Genevieve Schmidt weeds her vegetable patch. The chickens aren't boomers, either.
Every year or two, some horticultural marketing team gets a buzzing insect in its collective shorts about Gen X and Y and how we aren't gardening enough. The subtext is that gardening is a boomer activity and that at some scary date in the future, we will be left with no gardeners at all because all my generation likes to do is play video games and text with people who are sitting in the same room.
While the world has certainly changed, it hasn't changed so much that gardening isn't any fun. In fact, my generation's reliance on technology has given us the easy availability of information and inspiring ideas (Pinterest, anyone?) that makes us more likely to get outside and plunge our hands into the soil, rather than less.
But I'll admit it: On the whole, people in their 20s and 30s don't garden as much as people 45-and-up. And, repeat after me, this is not a cause for concern. Why?
Gardening is most fun when you own your home. While I admit to gussying up my landlords' gardens more than I should have, the fact remains that I wasn't willing to buy that $300 Japanese maple until I had a place to stick it. A place that I owned. And most people don't own their own home until they're a little more settled in life. Then, usually, that starter home needs a bit of work before we feel we can change focus and start gardening.
Gardening costs money. We can make self-righteous claims about how black nursery pots are free and seeds cost a dollar, but let's be honest here: that's not going to look like what's in the gardening magazines, and a black pot of dollar nasturtiums is not what most people want. Even the most rudimentary of cute container combos will cost $30 for the pot, $10 in soil, and $35 in plants. When you're making $10 an hour slinging mochas, that's a lot of work for one little container. Plus, that second job we work to pay the bills doesn't leave us a whole lot of time for fluffing our pansies.
Gardening is something we like to do with our kids. Kids have a way of making our old Gen X and Y hobbies untenable. I mean, kids really aren't any good at World of Warcraft when they're little; all they want to do is drool on the controller and bang it on the table. When this realization sinks in, Gen X and Y do what other generations before us have done: We've looked around for new hobbies that might possibly keep the sproglets quiet or at least busy for a few moments while we engage in them. And what better than gardening, which offers the dual benefits of bug-squashing opportunities and the chance to get completely, unfathomably covered in muck? We love it, kids love it, and if we do a good job, there might even be tomatoes at the end of summer to celebrate with.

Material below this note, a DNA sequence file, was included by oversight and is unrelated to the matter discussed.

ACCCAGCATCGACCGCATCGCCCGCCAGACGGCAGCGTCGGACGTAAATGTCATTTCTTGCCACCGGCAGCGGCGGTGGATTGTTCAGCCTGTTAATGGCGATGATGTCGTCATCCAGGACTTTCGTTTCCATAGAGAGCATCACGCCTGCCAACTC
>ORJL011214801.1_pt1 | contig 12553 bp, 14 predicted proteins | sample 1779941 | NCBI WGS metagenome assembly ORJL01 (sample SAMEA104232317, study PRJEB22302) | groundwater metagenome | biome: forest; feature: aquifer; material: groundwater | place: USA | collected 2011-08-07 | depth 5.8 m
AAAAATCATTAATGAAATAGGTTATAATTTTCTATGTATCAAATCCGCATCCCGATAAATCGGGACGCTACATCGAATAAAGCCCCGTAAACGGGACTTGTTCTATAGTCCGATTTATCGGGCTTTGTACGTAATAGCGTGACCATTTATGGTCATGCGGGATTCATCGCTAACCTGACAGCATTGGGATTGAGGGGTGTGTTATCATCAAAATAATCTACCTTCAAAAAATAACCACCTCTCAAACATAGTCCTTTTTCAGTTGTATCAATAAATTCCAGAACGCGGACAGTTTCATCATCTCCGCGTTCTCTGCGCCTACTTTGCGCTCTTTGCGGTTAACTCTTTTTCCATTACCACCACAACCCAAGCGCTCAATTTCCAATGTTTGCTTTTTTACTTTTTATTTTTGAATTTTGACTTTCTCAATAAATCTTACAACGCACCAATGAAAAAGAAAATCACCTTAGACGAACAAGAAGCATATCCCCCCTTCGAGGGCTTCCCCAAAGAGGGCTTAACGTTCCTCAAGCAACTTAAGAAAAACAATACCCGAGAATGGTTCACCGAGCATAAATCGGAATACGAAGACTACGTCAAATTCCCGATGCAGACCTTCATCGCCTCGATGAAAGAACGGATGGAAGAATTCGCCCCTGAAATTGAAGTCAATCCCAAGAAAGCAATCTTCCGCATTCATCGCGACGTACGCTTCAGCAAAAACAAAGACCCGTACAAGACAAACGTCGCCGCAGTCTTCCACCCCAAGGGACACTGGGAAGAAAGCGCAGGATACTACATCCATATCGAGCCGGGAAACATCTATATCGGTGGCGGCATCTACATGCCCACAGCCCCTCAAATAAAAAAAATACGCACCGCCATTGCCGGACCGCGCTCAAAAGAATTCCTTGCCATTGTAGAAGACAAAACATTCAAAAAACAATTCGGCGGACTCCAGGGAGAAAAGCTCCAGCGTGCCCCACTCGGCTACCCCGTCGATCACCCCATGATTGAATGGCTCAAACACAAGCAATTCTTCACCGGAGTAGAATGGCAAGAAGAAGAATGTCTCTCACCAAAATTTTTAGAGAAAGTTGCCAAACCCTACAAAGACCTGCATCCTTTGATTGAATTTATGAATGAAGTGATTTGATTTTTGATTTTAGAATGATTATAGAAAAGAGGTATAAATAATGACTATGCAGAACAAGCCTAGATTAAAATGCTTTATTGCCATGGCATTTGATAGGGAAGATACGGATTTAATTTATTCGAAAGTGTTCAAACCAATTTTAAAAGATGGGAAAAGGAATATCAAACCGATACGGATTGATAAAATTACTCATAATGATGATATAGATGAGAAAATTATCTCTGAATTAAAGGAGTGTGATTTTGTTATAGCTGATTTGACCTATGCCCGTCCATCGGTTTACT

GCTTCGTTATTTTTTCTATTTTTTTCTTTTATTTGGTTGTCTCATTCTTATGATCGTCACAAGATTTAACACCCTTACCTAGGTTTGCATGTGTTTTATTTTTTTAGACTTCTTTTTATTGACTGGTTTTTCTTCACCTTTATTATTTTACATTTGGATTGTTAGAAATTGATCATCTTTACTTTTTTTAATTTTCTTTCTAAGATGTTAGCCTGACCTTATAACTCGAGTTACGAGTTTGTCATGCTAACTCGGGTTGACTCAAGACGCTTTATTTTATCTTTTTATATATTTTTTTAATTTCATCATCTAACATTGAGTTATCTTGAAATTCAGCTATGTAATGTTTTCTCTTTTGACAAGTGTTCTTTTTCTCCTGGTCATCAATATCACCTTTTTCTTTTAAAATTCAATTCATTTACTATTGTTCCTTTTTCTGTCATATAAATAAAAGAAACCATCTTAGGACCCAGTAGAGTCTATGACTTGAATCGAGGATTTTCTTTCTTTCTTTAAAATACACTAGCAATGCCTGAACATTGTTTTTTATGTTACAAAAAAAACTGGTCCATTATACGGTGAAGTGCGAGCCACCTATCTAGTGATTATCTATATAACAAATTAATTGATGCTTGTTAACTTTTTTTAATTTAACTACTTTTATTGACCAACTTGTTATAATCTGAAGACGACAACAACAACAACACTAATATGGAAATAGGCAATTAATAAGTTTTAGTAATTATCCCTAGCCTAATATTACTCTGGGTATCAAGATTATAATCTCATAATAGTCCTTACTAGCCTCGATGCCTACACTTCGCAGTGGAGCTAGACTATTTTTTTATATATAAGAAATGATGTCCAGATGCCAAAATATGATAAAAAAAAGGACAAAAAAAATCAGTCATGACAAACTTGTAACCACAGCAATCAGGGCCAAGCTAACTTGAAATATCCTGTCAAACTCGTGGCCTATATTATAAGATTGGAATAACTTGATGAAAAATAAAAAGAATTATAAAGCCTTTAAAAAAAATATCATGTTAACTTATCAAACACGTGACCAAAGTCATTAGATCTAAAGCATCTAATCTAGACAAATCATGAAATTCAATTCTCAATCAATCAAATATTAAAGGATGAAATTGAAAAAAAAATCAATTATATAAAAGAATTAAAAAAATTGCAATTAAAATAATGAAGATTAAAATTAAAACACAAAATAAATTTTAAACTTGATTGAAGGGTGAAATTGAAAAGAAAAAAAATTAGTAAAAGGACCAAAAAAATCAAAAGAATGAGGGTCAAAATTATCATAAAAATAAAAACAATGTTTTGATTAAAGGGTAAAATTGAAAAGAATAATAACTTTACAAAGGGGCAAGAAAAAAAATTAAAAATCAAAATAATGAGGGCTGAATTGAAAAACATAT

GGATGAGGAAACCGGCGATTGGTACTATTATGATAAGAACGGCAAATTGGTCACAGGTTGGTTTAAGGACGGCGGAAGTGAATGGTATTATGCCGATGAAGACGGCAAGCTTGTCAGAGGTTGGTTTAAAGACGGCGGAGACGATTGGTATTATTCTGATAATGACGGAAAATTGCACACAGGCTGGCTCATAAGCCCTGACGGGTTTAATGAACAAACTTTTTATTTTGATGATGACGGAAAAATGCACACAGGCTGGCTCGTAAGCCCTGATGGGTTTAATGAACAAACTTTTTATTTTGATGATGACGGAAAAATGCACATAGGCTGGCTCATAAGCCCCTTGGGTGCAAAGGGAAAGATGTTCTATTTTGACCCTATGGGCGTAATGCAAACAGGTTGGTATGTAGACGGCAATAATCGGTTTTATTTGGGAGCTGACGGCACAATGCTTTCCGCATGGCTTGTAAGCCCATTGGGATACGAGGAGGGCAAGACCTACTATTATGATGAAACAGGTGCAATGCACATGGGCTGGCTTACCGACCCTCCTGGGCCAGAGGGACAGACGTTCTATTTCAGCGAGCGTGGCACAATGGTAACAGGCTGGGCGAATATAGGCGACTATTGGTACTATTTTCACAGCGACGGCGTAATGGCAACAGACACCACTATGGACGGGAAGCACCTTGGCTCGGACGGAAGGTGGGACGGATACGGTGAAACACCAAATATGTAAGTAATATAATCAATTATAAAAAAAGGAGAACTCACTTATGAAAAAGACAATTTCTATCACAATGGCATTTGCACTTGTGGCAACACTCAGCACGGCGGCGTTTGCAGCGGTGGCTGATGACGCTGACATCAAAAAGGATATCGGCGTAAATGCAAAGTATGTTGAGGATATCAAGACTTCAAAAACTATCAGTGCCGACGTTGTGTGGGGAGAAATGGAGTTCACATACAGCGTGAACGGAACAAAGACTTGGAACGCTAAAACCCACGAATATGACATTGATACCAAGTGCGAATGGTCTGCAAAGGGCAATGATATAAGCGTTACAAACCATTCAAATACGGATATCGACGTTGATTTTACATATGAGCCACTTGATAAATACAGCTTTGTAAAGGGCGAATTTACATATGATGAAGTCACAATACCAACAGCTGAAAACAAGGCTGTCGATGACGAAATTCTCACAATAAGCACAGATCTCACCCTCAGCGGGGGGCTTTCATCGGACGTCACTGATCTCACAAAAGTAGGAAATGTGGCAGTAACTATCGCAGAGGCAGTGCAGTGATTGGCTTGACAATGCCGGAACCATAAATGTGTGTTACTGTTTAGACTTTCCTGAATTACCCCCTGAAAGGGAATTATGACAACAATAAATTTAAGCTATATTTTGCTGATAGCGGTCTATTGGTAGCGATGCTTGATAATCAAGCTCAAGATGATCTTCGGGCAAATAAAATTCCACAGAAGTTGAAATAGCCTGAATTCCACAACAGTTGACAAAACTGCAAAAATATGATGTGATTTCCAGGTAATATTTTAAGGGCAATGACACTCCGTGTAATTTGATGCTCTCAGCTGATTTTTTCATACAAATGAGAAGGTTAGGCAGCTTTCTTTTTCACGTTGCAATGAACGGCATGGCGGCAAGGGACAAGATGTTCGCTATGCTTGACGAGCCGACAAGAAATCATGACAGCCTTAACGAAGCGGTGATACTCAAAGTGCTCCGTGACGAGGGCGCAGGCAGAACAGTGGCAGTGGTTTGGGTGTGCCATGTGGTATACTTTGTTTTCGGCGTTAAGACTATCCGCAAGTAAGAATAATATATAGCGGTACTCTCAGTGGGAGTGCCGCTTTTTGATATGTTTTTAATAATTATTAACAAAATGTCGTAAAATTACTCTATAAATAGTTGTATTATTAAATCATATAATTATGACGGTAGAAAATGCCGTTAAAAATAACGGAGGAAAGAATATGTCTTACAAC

So, home ownership, money and kids: When did you have all three? For most of us, that trifecta of gardening readiness happens a little later in life. Plus, it's always cool to take up hobbies our friends understand, and that doesn't happen with gardening till later either. I can't tell you how many college friends dumped Coors into my perfectly planned flowerpots at the end of a party. Uncool, man, uncool. Nowadays, my friends wouldn't dream of drinking Coors, and they finish their cocktails like the civilized grownups we've become. Problem solved.
Besides all of that, I think the hand-wringing about us not gardening may be incorrect. Maybe it's the crew I hang with, but I'd guess my generation is gardening more than previous generations did at our age (I'm not counting all the "indoor gardening" you boomers did in the 1960s!), due to the edible gardening trend and the cool patio gardening ideas like gardening with succulents or vertical gardening — both things apartment gardeners can get behind.
So, if we are indeed gardening, what's skewing those surveys that keep coming out? Well, the people who have their pants in a bunch about this are people trying to sell us things. And those people should be worried, because most horticultural companies just don't "get" us. They want us to spray their products on our plants, buy flowered bifocals and aprons, strive for a ChemLawn and plant endless acres of petunias in our front yards. I'm sorry, but that's not for us. We're more Flora Grubb than Home Depot, and we're questioning the lies Big Hort's been trying to sell us all these years.
If you want to sell to Gen X and Y, I'll tell you how: Don't dumb it down, keep it modern and minimalist, and quit trying to sell us chemicals, even organic ones. We'll pop $200 worth of succulents on our credit cards to make that vertical garden, but we wouldn't take your Miracle-ick and flowered trowels home if they were free. The appeal of gardening is that it's real and dirty and interesting, so anyone trying to sell us someone else's dream about how it's pristine, bug-free and takes no investment of energy beyond "Dig, Drop and Done" is completely missing the point.
Genevieve Schmidt has written for Fine Gardening Magazine, Garden Design Magazine, the Christian Science Monitor and other publications. She lives in Arcata and owns Genevieve Schmidt Landscape Design and Fine Garden Maintenance. A version of this column appeared previously on her blog, northcoastgardening.com.